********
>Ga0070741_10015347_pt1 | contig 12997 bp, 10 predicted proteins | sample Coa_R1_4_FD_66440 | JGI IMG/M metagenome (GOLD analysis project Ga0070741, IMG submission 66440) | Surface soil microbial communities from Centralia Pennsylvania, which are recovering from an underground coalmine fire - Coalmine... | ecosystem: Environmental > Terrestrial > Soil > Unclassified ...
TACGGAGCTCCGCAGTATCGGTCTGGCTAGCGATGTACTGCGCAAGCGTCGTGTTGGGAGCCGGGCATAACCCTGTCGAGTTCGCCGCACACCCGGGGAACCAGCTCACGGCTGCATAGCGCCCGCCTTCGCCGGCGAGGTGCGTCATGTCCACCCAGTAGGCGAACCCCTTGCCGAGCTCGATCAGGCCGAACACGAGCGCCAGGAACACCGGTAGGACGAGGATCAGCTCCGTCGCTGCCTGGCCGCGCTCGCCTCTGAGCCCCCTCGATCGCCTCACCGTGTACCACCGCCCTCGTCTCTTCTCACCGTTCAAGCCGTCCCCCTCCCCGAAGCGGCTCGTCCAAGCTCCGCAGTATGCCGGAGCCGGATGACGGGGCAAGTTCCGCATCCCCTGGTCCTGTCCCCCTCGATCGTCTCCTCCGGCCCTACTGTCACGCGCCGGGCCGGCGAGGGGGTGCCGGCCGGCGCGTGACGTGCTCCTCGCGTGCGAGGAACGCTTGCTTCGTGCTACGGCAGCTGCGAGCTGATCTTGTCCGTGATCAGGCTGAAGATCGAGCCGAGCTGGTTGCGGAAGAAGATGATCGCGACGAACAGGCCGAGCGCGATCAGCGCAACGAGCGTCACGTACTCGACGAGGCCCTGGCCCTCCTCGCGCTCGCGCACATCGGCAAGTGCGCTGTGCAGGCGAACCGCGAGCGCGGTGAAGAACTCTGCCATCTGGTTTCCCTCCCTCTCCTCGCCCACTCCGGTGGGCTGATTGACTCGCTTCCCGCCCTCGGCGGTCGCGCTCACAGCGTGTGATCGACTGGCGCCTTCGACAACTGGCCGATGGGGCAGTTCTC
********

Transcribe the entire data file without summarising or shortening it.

>Ga0070741_10015347_pt1 | contig 12997 bp, 10 predicted proteins | sample Coa_R1_4_FD_66440 | JGI IMG/M metagenome (GOLD analysis project Ga0070741, IMG submission 66440) | Surface soil microbial communities from Centralia Pennsylvania, which are recovering from an underground coalmine fire - Coalmine... | ecosystem: Environmental > Terrestrial > Soil > Unclassified ...
TACGGAGCTCCGCAGTATCGGTCTGGCTAGCGATGTACTGCGCAAGCGTCGTGTTGGGAGCCGGGCATAACCCTGTCGAGTTCGCCGCACACCCGGGGAACCAGCTCACGGCTGCATAGCGCCCGCCTTCGCCGGCGAGGTGCGTCATGTCCACCCAGTAGGCGAACCCCTTGCCGAGCTCGATCAGGCCGAACACGAGCGCCAGGAACACCGGTAGGACGAGGATCAGCTCCGTCGCTGCCTGGCCGCGCTCGCCTCTGAGCCCCCTCGATCGCCTCACCGTGTACCACCGCCCTCGTCTCTTCTCACCGTTCAAGCCGTCCCCCTCCCCGAAGCGGCTCGTCCAAGCTCCGCAGTATGCCGGAGCCGGATGACGGGGCAAGTTCCGCATCCCCTGGTCCTGTCCCCCTCGATCGTCTCCTCCGGCCCTACTGTCACGCGCCGGGCCGGCGAGGGGGTGCCGGCCGGCGCGTGACGTGCTCCTCGCGTGCGAGGAACGCTTGCTTCGTGCTACGGCAGCTGCGAGCTGATCTTGTCCGTGATCAGGCTGAAGATCGAGCCGAGCTGGTTGCGGAAGAAGATGATCGCGACGAACAGGCCGAGCGCGATCAGCGCAACGAGCGTCACGTACTCGACGAGGCCCTGGCCCTCCTCGCGCTCGCGCACATCGGCAAGTGCGCTGTGCAGGCGAACCGCGAGCGCGGTGAAGAACTCTGCCATCTGGTTTCCCTCCCTCTCCTCGCCCACTCCGGTGGGCTGATTGACTCGCTTCCCGCCCTCGGCGGTCGCGCTCACAGCGTGTGATCGACTGGCGCCTTCGACAACTGGCCGATGGGGCAGTTCTC